🔥 MOTOR CONTROL, WHAT IS IT, AND WHY ITS IMPORTANT
✳️ Motor control is the way the nervous system produces movement through a coordination of muscle contractions and co-contractions. Motor patterns are pre-programmed movements that precede the sensory feedback. some motor patterns for exercises may be inefficient or wrong causing poor exercise mechanics which may decrease the benefit of the exercise or predispose one to a higher risk of injury. This is where understanding exercise mechanics is crucial. Being able to identify a improper or inefficient motor pattern for an exercise allows you to retrain the movement with proper mechanics and replace the old motor pattern.⠀
✳️ Motor patterns are like habits, they can take a while to break but with time, consistency and focus they can be changed. Some common improper motor patters are the hips shooting up during deadlift and squat, or the shoulder blades protracting during bench press. While there is some contribution of strength variation between muscle groups to these movements at the root is the motor control. We know that focusing on working muscles helps increase activation (mind muscle connection) but there is more to exercise than just the prime mover so shifting internal focus to key moving joints can help with creating new movement patters.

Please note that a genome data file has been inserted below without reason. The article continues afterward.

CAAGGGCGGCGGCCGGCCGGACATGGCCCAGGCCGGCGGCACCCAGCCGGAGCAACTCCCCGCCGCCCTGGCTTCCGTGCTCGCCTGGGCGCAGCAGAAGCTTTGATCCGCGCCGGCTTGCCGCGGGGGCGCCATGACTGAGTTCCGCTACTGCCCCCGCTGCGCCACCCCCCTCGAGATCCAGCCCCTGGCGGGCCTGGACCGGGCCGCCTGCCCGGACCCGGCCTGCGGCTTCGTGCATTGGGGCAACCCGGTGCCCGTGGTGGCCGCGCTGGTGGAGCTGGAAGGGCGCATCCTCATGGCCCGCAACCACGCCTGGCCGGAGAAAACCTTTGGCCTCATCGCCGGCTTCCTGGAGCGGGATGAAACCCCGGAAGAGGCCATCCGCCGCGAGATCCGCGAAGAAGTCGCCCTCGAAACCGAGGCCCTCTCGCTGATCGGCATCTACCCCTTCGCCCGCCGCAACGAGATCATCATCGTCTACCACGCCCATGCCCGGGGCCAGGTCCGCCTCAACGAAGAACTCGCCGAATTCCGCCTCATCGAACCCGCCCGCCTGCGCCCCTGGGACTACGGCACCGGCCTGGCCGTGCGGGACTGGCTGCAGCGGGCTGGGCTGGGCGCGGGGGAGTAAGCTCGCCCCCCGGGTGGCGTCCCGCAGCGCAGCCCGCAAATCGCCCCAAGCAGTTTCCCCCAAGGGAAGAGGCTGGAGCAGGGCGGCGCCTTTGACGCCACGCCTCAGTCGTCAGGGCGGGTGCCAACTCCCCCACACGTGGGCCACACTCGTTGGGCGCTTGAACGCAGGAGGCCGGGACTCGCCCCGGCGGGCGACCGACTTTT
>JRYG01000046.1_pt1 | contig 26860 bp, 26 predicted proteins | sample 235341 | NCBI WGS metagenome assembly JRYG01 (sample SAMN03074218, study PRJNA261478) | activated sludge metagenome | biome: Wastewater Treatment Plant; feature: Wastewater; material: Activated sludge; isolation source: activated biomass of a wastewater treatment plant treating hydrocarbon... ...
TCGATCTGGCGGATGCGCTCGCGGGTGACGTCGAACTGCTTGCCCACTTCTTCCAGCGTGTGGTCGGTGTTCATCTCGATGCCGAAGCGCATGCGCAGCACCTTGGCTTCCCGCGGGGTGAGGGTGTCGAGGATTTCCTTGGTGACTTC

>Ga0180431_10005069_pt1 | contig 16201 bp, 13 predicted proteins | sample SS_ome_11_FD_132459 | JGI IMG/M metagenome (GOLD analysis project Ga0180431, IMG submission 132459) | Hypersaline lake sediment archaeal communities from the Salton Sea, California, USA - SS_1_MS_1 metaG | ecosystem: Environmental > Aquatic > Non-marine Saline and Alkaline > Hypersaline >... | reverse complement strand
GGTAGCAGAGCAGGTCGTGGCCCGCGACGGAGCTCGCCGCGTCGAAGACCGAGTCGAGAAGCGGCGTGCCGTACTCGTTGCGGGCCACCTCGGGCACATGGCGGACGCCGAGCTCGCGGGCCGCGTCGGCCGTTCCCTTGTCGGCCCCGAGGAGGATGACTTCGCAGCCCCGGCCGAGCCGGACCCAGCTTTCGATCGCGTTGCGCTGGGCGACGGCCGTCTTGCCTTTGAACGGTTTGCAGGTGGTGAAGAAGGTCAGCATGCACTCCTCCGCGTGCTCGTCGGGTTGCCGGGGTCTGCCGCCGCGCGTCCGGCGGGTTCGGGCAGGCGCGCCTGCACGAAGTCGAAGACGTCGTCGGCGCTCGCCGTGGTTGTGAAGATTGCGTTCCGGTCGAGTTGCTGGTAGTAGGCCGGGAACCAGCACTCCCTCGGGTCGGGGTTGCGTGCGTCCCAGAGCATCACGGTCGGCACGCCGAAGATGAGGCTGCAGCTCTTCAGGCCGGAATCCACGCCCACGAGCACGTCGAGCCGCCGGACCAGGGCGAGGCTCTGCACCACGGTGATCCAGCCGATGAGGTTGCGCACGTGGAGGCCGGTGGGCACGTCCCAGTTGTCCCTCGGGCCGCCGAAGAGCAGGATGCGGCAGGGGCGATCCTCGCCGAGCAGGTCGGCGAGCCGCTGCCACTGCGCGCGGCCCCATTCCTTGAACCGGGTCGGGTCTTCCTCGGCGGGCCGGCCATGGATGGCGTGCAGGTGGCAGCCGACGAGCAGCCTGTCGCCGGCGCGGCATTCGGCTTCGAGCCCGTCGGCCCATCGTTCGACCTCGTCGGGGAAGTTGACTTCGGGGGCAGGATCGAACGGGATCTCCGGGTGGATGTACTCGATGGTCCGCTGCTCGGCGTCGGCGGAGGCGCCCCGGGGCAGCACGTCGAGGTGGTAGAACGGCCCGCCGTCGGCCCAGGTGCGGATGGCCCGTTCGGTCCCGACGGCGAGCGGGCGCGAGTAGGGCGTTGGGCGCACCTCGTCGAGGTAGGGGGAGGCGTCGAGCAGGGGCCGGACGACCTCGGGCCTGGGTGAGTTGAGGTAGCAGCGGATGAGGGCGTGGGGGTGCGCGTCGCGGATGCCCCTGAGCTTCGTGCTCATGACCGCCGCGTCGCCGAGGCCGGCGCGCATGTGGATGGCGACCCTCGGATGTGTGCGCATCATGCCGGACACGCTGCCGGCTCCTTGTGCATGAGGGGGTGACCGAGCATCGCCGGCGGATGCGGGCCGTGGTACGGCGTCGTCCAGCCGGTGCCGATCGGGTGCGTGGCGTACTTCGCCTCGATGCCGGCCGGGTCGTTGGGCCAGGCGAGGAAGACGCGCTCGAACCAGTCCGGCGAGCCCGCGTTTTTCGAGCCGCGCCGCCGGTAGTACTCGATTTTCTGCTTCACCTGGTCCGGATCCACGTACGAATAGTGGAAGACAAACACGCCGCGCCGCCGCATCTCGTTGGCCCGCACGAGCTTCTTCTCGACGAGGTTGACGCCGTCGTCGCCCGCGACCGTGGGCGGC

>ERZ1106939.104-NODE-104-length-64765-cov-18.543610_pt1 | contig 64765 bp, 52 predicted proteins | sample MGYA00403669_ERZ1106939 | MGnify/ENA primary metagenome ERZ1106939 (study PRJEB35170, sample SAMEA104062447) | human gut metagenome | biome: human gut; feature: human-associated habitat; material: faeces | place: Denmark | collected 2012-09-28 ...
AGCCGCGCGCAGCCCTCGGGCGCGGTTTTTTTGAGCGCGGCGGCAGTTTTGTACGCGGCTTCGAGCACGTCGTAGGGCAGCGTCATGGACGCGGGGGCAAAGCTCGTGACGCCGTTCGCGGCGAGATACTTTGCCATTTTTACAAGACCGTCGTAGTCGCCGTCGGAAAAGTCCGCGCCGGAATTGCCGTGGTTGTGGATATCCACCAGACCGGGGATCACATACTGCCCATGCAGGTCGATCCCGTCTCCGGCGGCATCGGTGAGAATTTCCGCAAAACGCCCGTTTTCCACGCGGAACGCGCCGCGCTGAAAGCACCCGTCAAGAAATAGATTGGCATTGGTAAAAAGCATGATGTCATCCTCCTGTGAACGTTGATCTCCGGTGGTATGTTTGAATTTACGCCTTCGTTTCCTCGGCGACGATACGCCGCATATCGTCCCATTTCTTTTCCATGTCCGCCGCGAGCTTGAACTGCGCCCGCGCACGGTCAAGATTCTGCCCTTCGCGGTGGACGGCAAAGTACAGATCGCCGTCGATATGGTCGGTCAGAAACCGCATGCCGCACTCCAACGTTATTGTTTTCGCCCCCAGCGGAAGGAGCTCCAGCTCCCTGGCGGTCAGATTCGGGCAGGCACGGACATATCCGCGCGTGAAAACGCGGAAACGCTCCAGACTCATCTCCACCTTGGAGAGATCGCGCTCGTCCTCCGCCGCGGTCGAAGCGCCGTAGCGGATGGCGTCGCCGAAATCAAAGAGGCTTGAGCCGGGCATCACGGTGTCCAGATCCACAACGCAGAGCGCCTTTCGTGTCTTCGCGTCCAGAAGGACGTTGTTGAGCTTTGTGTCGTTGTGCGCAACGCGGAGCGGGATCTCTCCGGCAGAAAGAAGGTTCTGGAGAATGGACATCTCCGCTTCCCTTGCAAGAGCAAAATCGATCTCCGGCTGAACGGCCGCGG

✳️ It’s important to note that motor patterns for an exercise will vary with the intensity, higher intensity may bring out the weak link in a movement or shift internal focus to it and fixing it through stronger focus in motor control. Therefore, it’s important to work your way up through the intensity making sure the proper mechanics are maintained. ⠀
✳️ The best way to fix a bad motor pattern is first of course to identify it and learn what the proper movement should be for your body. From there start focusing on all the key movements at the joints and repeating them with light weight or no weight at all. Then begin to put them together repeating over and over focusing on control the portion you were messing up on. Then gradually work your way up to higher intensity.